After losing in the quarterfinals of the Nasdaq-100 Open last week, Roddick said he was "jonesing" for his natural habitat. He clearly could use a confidence boost from excelling in an event he relishes.

"This is the one time of the year where a lot of us can be completely selfless," he said.

By contrast, the 26-year-old Blake has been on an upward trajectory. He is playing the best tennis of his career and recently broke into the top 10 for the first time. His last two losses have come to Federer, the first a relative blowout in the final of the Pacific Life Open, the second a tighter quarterfinal match last week at the Nasdaq-100 Open. Blake has a 13-12 career record on grass.

"It's not a huge adjustment from the hard courts," he said this week. "It's still quicker. You have to change your game a little more, the movement's different."

The Bryans are 22-3 overall this season and won their third career Grand Slam event at the Australian Open in January. They have a 47-12 record on grass, have won six titles and are 2-1 lifetime against the Gonzalez-Massu duo -- although the loss was a stinger because it came in the quarterfinals of the 2004 Olympics.

The brothers have lost in the final of the last two tournaments in straight sets at Indian Wells and Key Biscayne. Still, Gonzalez said, "they're icons."

Chile cracked the Davis Cup world group -- the 16 teams eligible for the final -- last year for the first time since 1985, but lost in the first round. The team's first-round win over Slovakia this year was its first victory in 21 years.

"It would be great to beat the USA here," said Massu, 26, who is 6-8 in singles matches on grass. "They chose the court, the balls, the city, everything. To win here would be a really big memory in my career, not only for me but for the team. So to win here and make the semifinals would be something big for Chile."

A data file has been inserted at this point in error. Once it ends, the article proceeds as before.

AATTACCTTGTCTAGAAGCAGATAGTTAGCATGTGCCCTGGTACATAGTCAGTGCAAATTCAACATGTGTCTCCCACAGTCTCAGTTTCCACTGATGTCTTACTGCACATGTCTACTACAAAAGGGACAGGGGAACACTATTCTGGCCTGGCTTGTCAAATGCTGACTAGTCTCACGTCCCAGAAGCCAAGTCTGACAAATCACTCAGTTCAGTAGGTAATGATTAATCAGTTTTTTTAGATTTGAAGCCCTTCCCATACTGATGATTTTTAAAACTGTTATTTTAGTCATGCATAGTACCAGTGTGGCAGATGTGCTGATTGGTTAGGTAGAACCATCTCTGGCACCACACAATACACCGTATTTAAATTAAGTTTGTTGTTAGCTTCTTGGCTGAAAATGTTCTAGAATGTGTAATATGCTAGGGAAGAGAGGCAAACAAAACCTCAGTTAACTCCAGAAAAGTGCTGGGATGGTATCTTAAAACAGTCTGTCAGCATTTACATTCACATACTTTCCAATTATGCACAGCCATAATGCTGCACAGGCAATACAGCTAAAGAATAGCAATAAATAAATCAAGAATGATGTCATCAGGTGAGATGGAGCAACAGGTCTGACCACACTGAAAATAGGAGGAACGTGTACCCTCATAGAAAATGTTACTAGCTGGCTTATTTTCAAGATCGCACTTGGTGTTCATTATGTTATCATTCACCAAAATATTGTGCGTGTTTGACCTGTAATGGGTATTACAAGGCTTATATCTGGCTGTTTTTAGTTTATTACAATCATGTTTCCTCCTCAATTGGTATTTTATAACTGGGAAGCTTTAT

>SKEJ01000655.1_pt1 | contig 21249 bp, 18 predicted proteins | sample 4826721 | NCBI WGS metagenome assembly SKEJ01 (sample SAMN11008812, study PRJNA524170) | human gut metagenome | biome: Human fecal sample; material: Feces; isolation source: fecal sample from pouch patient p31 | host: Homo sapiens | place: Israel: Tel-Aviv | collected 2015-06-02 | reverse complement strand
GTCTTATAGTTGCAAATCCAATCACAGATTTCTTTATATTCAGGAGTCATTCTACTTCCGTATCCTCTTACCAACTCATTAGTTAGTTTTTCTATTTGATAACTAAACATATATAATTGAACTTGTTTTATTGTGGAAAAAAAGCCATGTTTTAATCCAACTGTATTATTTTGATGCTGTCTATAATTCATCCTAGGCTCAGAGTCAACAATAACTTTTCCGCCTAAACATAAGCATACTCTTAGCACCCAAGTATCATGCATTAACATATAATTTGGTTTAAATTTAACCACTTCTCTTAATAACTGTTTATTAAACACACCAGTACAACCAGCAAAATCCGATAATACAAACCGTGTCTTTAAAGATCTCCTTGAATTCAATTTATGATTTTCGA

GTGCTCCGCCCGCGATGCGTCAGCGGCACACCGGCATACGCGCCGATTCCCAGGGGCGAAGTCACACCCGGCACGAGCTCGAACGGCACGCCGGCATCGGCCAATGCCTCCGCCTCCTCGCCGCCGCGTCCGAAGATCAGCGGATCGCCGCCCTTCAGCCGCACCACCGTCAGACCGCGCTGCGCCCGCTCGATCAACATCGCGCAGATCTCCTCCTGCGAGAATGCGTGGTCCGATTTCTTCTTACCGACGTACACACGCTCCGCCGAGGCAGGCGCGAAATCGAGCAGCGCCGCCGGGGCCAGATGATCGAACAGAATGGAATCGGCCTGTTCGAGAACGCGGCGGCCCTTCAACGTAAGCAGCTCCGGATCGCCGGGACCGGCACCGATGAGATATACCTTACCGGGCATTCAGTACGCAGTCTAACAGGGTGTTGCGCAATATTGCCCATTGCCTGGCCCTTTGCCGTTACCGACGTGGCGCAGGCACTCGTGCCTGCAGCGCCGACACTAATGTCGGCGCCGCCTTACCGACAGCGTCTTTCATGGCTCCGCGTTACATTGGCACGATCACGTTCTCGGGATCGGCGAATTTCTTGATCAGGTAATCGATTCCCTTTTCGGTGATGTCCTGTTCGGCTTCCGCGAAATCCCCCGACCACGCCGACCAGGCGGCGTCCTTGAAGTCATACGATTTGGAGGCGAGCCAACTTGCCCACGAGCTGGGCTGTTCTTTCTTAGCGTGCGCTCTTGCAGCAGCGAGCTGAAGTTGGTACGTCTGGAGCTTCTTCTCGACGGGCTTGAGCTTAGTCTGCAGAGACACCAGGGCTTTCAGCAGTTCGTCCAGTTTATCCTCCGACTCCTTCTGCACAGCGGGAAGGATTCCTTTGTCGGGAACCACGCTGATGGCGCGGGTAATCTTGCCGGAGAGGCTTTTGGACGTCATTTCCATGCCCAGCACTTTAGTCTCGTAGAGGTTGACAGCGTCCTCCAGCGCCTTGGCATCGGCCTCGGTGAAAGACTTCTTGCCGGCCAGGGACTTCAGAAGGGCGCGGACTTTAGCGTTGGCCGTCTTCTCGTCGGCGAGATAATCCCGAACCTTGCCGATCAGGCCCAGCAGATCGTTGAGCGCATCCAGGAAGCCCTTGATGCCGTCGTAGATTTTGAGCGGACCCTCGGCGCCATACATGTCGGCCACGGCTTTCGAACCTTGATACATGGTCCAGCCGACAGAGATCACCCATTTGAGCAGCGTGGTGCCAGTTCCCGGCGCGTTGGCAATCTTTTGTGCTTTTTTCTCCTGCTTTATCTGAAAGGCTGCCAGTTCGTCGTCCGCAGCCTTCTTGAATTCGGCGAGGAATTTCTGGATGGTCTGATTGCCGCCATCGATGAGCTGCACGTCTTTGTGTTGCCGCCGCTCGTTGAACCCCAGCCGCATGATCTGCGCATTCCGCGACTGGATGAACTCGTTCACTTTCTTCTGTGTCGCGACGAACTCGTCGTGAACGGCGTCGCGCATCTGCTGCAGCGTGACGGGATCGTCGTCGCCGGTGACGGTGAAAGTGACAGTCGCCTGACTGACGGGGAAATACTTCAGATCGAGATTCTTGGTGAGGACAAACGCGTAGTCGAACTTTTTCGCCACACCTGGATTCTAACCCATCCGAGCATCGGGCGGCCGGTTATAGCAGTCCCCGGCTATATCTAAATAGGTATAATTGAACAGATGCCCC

No one on the U.S. team, which beat Romania in the first round in February, expects a romp in the meadow at Rancho Mirage. Gonzalez and Massu won the gold medal at the Athens Olympics, and Gonzalez beat Roddick there in singles in the round of 16.

"When we play for the country, for Chile, we play better," Massu said in Key Biscayne.

"Davis Cup is different," Gonzalez addded. "It's a different sport, almost."

The Chileans scouted the Mission Hills court when they played at nearby Indian Wells in March. Both lost early in the singles and doubles draws at the Nasdaq-100 Open and took advantage of their spare time to practice on grass courts at adjacent Fishers Island.

He and Massu said they expect to come to the net a little more -- "We're going to miss a little bit (at the net), but we'll do our best," Gonzalez said -- but they think the key to beating the U.S. team will be their serves and returns.

"As we saw from the Olympics a couple years ago, these guys, especially Massu, (are) capable of superhuman feats," Goldfine said. "I mean, in terms of being able to be out on the court a ridiculous amount of time and coming back the next day and playing great tennis."

Freelance writer Bonnie DeSimone is a frequent contributor to ESPN.com.